Your mother is likely a Personality Disorder (see my introduction to personality disorders on this website). Individuals with a Personality Disorder are totally selfish, attention/control demanding, manipulative, totally deny personal responsibility for their misbehavior, and feel totally justified to use/abuse/harm others. As you witnessed, this is a life-long personality that frequently doesn’t mellow with age.

You and your husband have taken the typical steps to deal with your mother’s behavior. Healthy families first try to understand, tolerate, and accommodate the misbehavior. They next try interventions such as family therapy, talks with ministers, etc. The final strategy is also typical — recognizing that your mother is toxic to the health of your family and keeping a safe emotional and physical distance.

Your sister is moving back to your city…with Mom? From your description, your sister doesn’t have expectations about how to deal with Mom — she has fantasies. Managing a long distance relationship by phone isn’t the same as four hours in the living room face-to-face with Mother. Some recommendations:

  • Read about Personality Disorders on this website, including similar questions posed by readers in your situation by selecting the “personality disorders” topic from the sidebar.
  • Recognize that you didn’t cause your mother’s personality, and you can’t fix it.
  • Continue your “no contact” strategy and recognize that your sister has unrealistic expectations about her return to the homeplace. Your Mother will have a “honeymoon” period with your sister’s return — being sweet yet blaming you and your family for all the issues. It won’t last long. You’ll have the option to say I told you so…but I wouldn’t recommend it.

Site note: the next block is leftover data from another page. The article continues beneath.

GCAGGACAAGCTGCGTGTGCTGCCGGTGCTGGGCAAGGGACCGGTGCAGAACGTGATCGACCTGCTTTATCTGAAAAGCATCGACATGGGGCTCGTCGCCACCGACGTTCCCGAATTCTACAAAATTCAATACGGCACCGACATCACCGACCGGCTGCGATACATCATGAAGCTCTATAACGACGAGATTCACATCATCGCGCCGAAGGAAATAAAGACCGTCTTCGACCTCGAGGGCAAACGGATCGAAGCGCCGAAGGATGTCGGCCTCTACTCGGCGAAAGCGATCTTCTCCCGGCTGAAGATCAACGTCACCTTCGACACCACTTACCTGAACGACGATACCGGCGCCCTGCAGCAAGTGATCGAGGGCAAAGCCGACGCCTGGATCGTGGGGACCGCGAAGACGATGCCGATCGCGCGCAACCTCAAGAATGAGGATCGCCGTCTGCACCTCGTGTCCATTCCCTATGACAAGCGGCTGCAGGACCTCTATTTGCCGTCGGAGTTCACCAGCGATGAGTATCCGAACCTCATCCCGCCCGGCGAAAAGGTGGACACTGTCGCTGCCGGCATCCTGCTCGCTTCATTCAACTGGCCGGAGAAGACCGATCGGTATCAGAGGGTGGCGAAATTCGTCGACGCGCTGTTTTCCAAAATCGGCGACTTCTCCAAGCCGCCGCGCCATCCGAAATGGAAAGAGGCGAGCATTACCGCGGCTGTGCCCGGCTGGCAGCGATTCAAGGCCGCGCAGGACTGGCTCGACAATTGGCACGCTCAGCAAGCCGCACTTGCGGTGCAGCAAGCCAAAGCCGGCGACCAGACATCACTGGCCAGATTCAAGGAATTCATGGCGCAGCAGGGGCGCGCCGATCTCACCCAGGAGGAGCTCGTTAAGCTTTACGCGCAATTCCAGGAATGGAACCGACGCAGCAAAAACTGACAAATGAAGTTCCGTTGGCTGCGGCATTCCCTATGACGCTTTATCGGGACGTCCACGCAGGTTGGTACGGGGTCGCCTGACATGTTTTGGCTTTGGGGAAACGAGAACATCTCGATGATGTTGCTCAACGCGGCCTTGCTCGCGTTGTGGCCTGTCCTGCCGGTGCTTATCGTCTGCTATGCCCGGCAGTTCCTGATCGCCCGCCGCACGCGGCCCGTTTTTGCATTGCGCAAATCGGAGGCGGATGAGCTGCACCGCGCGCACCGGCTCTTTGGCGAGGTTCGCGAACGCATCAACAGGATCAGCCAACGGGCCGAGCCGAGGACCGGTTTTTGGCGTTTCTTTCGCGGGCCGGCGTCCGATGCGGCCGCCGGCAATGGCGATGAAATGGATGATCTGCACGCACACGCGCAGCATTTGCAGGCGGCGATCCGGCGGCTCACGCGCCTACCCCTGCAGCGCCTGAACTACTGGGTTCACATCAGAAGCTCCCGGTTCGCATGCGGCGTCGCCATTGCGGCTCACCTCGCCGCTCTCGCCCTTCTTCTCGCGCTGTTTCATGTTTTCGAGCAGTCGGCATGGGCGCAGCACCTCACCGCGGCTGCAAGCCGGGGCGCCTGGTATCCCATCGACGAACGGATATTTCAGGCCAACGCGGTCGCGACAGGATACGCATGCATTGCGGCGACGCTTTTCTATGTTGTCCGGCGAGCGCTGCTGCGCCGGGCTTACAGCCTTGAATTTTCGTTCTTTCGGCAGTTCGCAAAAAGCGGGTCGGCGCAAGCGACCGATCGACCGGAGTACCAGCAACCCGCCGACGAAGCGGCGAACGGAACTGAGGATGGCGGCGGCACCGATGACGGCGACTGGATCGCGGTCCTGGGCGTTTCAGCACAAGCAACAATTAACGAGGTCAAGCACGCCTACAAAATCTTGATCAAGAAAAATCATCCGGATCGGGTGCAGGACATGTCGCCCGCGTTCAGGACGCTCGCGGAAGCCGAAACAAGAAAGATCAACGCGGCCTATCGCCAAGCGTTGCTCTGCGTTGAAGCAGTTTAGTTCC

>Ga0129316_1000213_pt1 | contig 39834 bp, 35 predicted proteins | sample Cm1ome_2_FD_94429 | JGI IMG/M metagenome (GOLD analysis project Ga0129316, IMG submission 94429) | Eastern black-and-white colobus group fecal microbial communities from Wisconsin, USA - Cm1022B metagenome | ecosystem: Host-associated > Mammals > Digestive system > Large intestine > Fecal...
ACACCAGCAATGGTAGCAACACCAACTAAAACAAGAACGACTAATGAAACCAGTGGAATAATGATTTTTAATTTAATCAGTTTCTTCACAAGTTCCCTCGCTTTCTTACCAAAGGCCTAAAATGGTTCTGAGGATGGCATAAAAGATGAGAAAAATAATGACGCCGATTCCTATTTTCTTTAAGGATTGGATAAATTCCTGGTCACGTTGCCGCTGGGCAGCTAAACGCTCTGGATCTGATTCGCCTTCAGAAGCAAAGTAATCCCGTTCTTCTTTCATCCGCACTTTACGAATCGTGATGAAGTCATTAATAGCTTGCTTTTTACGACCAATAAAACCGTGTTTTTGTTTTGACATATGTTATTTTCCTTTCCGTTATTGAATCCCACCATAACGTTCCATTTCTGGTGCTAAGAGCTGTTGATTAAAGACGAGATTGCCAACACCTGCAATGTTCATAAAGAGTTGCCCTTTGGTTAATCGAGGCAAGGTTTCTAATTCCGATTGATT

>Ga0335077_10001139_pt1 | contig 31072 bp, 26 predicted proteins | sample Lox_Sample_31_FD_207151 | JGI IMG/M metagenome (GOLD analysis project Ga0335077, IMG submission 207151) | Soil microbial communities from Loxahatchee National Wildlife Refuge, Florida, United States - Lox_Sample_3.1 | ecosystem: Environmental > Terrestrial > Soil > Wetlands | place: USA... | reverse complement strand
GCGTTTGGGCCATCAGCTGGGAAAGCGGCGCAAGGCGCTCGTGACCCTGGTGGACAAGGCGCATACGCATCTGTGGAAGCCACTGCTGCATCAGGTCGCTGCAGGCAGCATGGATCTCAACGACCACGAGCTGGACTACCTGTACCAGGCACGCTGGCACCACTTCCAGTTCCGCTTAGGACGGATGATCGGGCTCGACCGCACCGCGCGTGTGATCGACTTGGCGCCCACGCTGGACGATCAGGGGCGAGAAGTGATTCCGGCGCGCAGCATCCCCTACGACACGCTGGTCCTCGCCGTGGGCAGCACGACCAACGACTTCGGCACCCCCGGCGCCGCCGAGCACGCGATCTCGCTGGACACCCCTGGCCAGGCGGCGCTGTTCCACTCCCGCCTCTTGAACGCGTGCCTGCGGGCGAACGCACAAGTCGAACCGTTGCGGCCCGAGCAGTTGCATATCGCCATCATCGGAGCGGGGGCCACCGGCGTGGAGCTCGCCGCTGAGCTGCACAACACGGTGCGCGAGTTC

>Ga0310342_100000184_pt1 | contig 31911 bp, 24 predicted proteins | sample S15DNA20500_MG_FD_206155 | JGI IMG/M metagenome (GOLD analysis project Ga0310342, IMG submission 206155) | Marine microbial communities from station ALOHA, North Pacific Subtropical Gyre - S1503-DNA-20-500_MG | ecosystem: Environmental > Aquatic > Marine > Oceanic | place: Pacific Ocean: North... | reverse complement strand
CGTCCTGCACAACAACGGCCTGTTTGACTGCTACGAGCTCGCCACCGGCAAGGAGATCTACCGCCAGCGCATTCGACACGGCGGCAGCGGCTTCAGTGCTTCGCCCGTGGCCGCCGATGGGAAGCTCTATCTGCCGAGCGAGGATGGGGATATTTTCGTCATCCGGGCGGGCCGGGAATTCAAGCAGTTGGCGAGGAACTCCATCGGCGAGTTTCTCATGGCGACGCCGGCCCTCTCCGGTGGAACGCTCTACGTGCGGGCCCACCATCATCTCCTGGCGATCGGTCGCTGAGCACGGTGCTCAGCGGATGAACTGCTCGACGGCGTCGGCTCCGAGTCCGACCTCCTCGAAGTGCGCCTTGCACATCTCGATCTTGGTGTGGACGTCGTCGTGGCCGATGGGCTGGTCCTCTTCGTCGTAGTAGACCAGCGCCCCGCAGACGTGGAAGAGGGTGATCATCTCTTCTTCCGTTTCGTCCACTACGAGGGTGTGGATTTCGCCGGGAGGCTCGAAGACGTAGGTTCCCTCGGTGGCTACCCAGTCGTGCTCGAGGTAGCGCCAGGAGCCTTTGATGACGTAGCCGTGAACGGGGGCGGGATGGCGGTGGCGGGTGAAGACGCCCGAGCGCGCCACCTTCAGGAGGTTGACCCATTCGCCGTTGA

• Your sister will have some guilt about being gone for so many years. She will have a natural interest in gathering all family members into one big happy family again. Your job is to protect your children and family — not fulfil your sister’s fantasy. Continue your relationship with your sister, but be careful. She is likely to naively plan a surprise meeting with your mother for you, hoping to fix the difficulties.
  • You can’t make your mother happy. She will always be unhappy because those around her can’t meet her unrealistic and insensitive demands, prompting her to abuse and attack them. She is alone and has no life because of her misbehavior and inability to respect others. Sharks swim alone because they have a tendency to attack and eat anything that swims with them.

As you increase your self-confidence and become more assertive, you may eventually be able to maintain a relationship with your mother — a scheduled, controlled, and protective relationship. I’ve listed some components of such a relationship in several of the Ask the Psychologist questions on Personality Disorders. You’ll be interacting with your mother while maintaining the safety of your family. It can be done…but that may be in the future.

Please read our Important Disclaimer.

All clinical material on this site is peer reviewed by one or more clinical psychologists or other qualified mental health professionals. Originally published by on and last reviewed or updated by Dr Greg Mulhauser, Managing Editor on .

Ask the Psychologist provides direct access to qualified clinical psychologists ready to answer your questions. It is overseen by the same international advisory board of distinguished academic faculty and mental health professionals — with decades of clinical and research experience in the US, UK and Europe — that delivers CounsellingResource.com, providing peer-reviewed mental health information you can trust. Our material is not intended as a substitute for direct consultation with a qualified mental health professional. CounsellingResource.com is accredited by the Health on the Net Foundation.

Copyright © 2023.